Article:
Tuesday, a celebration of the life of Rev. Dr. Samuel B. McKinney was held at McCaw Hall following the civil rights leader’s death at the age of 91 early last month. Now, legislation is in motion to designate McKinney’s home church at 19th and Madison as an official Seattle landmark and protect the building’s architectural features.
“Landmark status is reserved for locations in our City that have been of exceptional value to social, political, architectural or community causes – and in the long history of Mount Zion Baptist Church, it has contributed greatly to all of these and more,” an announcement of the legislation from Mayor Jenny Durkan’s office reads.
The church went in front of the landmarks board last summer and won designation that fall with protections for “the site; the exteriors of the church building, educational unit, the Gideon Bell Tower, the interior of the sanctuary; the James Washington, Jr. sculpture ‘Oracle of Truth.'” “All elements of the building and site that are liturgical in nature” are exempt from the protections, the Seattle Medium reports.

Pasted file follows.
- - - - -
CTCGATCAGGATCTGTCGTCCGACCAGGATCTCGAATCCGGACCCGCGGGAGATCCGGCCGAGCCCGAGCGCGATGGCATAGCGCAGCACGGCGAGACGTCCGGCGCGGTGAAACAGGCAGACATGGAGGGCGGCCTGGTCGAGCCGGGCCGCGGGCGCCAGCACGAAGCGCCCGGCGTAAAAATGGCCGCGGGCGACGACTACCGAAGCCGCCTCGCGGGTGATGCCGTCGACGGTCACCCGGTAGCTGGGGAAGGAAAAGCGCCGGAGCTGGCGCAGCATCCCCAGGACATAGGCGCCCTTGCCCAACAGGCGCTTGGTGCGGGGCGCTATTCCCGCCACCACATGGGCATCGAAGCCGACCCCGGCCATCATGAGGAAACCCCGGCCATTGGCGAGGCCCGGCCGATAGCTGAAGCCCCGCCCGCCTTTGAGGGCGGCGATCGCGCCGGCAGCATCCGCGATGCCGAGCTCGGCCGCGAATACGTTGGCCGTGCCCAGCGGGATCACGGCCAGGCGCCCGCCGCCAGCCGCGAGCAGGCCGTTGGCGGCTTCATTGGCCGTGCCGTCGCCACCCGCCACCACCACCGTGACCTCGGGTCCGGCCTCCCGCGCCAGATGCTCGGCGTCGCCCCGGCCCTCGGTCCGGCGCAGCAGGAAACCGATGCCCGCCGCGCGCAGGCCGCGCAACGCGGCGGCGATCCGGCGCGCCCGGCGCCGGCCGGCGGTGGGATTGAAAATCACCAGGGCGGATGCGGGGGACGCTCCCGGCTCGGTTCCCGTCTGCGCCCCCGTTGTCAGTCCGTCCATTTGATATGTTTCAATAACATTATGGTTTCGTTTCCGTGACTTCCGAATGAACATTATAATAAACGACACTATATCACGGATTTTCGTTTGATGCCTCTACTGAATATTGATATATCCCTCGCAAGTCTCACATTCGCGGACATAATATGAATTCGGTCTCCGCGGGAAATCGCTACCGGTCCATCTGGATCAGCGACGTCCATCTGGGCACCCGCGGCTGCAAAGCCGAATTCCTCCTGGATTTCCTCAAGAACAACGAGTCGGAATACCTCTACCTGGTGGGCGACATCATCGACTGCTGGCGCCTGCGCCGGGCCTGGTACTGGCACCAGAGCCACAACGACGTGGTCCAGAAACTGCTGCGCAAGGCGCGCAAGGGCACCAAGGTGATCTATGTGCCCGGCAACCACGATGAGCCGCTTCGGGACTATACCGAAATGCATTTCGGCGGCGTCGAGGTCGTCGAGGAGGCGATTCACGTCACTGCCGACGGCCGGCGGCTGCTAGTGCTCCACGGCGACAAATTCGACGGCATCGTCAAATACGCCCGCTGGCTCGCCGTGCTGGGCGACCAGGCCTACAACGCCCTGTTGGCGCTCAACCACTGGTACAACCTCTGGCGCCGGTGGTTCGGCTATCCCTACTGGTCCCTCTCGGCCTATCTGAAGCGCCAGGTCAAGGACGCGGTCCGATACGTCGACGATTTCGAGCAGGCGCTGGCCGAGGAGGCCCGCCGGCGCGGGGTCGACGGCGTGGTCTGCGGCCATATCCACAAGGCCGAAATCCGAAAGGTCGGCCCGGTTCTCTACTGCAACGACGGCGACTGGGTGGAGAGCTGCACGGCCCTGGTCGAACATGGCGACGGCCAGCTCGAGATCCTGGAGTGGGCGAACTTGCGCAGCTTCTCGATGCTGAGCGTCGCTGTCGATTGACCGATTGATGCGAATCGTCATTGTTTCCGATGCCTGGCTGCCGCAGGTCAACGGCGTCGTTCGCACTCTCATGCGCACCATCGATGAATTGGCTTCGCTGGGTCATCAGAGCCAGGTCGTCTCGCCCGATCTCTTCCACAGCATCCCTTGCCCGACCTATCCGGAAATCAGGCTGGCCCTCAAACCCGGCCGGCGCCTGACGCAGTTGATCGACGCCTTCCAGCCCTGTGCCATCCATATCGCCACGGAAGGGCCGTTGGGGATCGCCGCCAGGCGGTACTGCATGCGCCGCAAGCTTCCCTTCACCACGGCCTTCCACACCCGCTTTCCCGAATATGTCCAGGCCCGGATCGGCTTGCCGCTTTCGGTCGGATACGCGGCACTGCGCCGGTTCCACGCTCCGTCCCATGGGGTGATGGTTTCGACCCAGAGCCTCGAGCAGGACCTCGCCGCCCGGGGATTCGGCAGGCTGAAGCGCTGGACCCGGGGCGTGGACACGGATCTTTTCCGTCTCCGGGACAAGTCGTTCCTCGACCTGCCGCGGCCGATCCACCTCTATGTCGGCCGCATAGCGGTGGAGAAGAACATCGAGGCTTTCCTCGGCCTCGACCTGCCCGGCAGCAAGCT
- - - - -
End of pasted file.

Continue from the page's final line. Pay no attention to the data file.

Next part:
According to this CHS Re:Take history of the church, Mount Zion was founded in the 1890s, and for its first decade rented spaces downtown. Church members date Mount Zion to 1890 when “a small group of African Americans held prayer services in their homes.” The church eventually bought its own property and moved to 11th and Union joining First African Methodist Episcopal at 14th and Pine. 24 years later, Mount Zion moved to its present day home.
As development on E Madison has risen around it, Mount Zion has also been making longterm plans for redevelopment and has sold off nearby property. In 2015, Mount Zion celebrated its 125th anniversary.
After last year’s designation by the landmarks board, the legislation from the mayor’s office will be in the hands of the city council to finalize the structure’s protections.
Durkan’s office says proclaiming the landmark is another appropriate honor to mark Rev. McKinney’s long and important contributions to the city.
“We can think of no better way to honor his memory and the contributions of the Mount Zion Baptist Church to the African American community in our City than to commemorate this institution in our civic lifer as a permanent landmark in Seattle.”
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